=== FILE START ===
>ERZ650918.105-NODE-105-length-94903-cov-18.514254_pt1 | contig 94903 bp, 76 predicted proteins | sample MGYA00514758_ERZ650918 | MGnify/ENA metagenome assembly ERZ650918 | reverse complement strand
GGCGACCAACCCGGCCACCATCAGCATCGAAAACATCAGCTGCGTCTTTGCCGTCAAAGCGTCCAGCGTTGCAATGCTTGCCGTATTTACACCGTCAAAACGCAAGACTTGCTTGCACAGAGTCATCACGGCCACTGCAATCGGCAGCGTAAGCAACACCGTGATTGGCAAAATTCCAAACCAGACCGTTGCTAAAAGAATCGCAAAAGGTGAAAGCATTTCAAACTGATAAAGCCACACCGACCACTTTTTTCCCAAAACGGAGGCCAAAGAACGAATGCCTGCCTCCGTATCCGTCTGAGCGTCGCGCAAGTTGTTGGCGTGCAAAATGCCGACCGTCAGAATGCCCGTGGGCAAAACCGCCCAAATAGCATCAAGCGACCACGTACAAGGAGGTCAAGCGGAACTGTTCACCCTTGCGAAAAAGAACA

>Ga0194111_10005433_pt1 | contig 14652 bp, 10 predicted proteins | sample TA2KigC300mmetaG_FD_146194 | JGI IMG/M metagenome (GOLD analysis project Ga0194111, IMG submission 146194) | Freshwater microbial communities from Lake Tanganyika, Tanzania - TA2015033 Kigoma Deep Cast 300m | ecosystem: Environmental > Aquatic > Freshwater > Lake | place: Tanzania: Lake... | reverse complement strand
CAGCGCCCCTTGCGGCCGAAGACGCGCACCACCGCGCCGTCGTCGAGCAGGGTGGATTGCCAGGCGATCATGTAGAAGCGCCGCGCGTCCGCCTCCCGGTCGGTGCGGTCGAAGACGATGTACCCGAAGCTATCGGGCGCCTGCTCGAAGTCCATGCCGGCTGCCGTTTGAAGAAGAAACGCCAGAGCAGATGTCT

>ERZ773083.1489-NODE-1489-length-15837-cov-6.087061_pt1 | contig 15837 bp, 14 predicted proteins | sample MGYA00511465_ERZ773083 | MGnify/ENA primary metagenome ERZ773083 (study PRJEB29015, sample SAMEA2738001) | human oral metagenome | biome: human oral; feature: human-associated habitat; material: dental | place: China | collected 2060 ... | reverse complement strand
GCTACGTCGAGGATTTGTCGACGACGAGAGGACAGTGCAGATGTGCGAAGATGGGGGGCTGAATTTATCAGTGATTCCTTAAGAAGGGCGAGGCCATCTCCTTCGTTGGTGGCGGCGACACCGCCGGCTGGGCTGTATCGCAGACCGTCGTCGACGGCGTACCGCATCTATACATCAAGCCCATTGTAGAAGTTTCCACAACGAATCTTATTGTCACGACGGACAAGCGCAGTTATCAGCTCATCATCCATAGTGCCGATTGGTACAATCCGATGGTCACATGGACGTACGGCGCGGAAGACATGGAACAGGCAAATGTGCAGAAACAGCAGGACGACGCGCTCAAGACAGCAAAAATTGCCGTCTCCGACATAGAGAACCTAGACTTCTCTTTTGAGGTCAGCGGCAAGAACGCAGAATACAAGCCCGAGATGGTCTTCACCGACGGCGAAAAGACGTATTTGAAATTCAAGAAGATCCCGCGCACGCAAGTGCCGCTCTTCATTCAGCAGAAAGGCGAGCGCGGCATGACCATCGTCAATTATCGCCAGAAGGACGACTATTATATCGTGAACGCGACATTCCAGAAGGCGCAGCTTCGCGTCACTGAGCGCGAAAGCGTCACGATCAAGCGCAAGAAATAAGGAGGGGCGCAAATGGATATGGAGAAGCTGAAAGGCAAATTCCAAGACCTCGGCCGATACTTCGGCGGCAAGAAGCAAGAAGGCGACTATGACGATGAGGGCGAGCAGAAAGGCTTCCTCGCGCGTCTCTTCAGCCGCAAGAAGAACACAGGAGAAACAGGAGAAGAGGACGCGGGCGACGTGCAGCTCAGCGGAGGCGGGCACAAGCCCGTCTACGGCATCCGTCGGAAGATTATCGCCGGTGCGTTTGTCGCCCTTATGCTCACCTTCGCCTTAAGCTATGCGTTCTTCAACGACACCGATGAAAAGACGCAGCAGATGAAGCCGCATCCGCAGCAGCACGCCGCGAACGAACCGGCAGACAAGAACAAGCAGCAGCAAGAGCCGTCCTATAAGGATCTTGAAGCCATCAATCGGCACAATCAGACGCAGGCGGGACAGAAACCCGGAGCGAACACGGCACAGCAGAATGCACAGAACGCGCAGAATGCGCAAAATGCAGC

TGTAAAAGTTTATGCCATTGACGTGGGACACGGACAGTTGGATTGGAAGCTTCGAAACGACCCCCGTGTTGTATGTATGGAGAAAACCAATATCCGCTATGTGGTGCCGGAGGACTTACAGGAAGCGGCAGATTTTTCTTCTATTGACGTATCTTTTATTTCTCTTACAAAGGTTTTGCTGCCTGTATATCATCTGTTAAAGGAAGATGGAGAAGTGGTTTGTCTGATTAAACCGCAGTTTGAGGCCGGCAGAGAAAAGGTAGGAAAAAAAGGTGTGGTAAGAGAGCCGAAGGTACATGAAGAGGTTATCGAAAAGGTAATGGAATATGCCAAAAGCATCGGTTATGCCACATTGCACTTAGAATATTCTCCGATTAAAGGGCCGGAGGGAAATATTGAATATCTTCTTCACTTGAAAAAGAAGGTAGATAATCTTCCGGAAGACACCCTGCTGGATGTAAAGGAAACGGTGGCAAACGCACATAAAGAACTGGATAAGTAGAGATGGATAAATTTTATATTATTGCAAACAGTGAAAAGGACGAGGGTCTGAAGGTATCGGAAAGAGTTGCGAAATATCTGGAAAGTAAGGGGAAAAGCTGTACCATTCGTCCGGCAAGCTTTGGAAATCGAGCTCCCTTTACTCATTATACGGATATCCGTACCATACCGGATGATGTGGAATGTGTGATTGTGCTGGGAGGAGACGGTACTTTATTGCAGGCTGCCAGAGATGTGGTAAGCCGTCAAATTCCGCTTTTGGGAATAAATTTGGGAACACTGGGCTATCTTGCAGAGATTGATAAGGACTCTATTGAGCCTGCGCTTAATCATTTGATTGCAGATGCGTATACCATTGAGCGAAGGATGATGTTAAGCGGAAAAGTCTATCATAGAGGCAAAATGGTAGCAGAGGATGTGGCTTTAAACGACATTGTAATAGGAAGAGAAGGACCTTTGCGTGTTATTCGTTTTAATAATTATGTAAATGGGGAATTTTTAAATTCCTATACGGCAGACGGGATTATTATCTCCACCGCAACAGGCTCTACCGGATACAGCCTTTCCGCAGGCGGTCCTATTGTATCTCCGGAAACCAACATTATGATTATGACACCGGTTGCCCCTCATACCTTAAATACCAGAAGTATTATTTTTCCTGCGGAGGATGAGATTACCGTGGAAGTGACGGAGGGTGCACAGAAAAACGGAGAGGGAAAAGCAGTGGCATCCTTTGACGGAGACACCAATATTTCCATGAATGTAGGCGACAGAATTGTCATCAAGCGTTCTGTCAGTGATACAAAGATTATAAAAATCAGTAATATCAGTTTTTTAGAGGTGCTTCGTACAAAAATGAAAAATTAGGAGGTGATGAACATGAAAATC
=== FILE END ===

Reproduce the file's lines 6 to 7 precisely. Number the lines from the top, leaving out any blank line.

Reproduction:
GCTACGTCGAGGATTTGTCGACGACGAGAGGACAGTGCAGATGTGCGAAGATGGGGGGCTGAATTTATCAGTGATTCCTTAAGAAGGGCGAGGCCATCTCCTTCGTTGGTGGCGGCGACACCGCCGGCTGGGCTGTATCGCAGACCGTCGTCGACGGCGTACCGCATCTATACATCAAGCCCATTGTAGAAGTTTCCACAACGAATCTTATTGTCACGACGGACAAGCGCAGTTATCAGCTCATCATCCATAGTGCCGATTGGTACAATCCGATGGTCACATGGACGTACGGCGCGGAAGACATGGAACAGGCAAATGTGCAGAAACAGCAGGACGACGCGCTCAAGACAGCAAAAATTGCCGTCTCCGACATAGAGAACCTAGACTTCTCTTTTGAGGTCAGCGGCAAGAACGCAGAATACAAGCCCGAGATGGTCTTCACCGACGGCGAAAAGACGTATTTGAAATTCAAGAAGATCCCGCGCACGCAAGTGCCGCTCTTCATTCAGCAGAAAGGCGAGCGCGGCATGACCATCGTCAATTATCGCCAGAAGGACGACTATTATATCGTGAACGCGACATTCCAGAAGGCGCAGCTTCGCGTCACTGAGCGCGAAAGCGTCACGATCAAGCGCAAGAAATAAGGAGGGGCGCAAATGGATATGGAGAAGCTGAAAGGCAAATTCCAAGACCTCGGCCGATACTTCGGCGGCAAGAAGCAAGAAGGCGACTATGACGATGAGGGCGAGCAGAAAGGCTTCCTCGCGCGTCTCTTCAGCCGCAAGAAGAACACAGGAGAAACAGGAGAAGAGGACGCGGGCGACGTGCAGCTCAGCGGAGGCGGGCACAAGCCCGTCTACGGCATCCGTCGGAAGATTATCGCCGGTGCGTTTGTCGCCCTTATGCTCACCTTCGCCTTAAGCTATGCGTTCTTCAACGACACCGATGAAAAGACGCAGCAGATGAAGCCGCATCCGCAGCAGCACGCCGCGAACGAACCGGCAGACAAGAACAAGCAGCAGCAAGAGCCGTCCTATAAGGATCTTGAAGCCATCAATCGGCACAATCAGACGCAGGCGGGACAGAAACCCGGAGCGAACACGGCACAGCAGAATGCACAGAACGCGCAGAATGCGCAAAATGCAGC

TGTAAAAGTTTATGCCATTGACGTGGGACACGGACAGTTGGATTGGAAGCTTCGAAACGACCCCCGTGTTGTATGTATGGAGAAAACCAATATCCGCTATGTGGTGCCGGAGGACTTACAGGAAGCGGCAGATTTTTCTTCTATTGACGTATCTTTTATTTCTCTTACAAAGGTTTTGCTGCCTGTATATCATCTGTTAAAGGAAGATGGAGAAGTGGTTTGTCTGATTAAACCGCAGTTTGAGGCCGGCAGAGAAAAGGTAGGAAAAAAAGGTGTGGTAAGAGAGCCGAAGGTACATGAAGAGGTTATCGAAAAGGTAATGGAATATGCCAAAAGCATCGGTTATGCCACATTGCACTTAGAATATTCTCCGATTAAAGGGCCGGAGGGAAATATTGAATATCTTCTTCACTTGAAAAAGAAGGTAGATAATCTTCCGGAAGACACCCTGCTGGATGTAAAGGAAACGGTGGCAAACGCACATAAAGAACTGGATAAGTAGAGATGGATAAATTTTATATTATTGCAAACAGTGAAAAGGACGAGGGTCTGAAGGTATCGGAAAGAGTTGCGAAATATCTGGAAAGTAAGGGGAAAAGCTGTACCATTCGTCCGGCAAGCTTTGGAAATCGAGCTCCCTTTACTCATTATACGGATATCCGTACCATACCGGATGATGTGGAATGTGTGATTGTGCTGGGAGGAGACGGTACTTTATTGCAGGCTGCCAGAGATGTGGTAAGCCGTCAAATTCCGCTTTTGGGAATAAATTTGGGAACACTGGGCTATCTTGCAGAGATTGATAAGGACTCTATTGAGCCTGCGCTTAATCATTTGATTGCAGATGCGTATACCATTGAGCGAAGGATGATGTTAAGCGGAAAAGTCTATCATAGAGGCAAAATGGTAGCAGAGGATGTGGCTTTAAACGACATTGTAATAGGAAGAGAAGGACCTTTGCGTGTTATTCGTTTTAATAATTATGTAAATGGGGAATTTTTAAATTCCTATACGGCAGACGGGATTATTATCTCCACCGCAACAGGCTCTACCGGATACAGCCTTTCCGCAGGCGGTCCTATTGTATCTCCGGAAACCAACATTATGATTATGACACCGGTTGCCCCTCATACCTTAAATACCAGAAGTATTATTTTTCCTGCGGAGGATGAGATTACCGTGGAAGTGACGGAGGGTGCACAGAAAAACGGAGAGGGAAAAGCAGTGGCATCCTTTGACGGAGACACCAATATTTCCATGAATGTAGGCGACAGAATTGTCATCAAGCGTTCTGTCAGTGATACAAAGATTATAAAAATCAGTAATATCAGTTTTTTAGAGGTGCTTCGTACAAAAATGAAAAATTAGGAGGTGATGAACATGAAAATC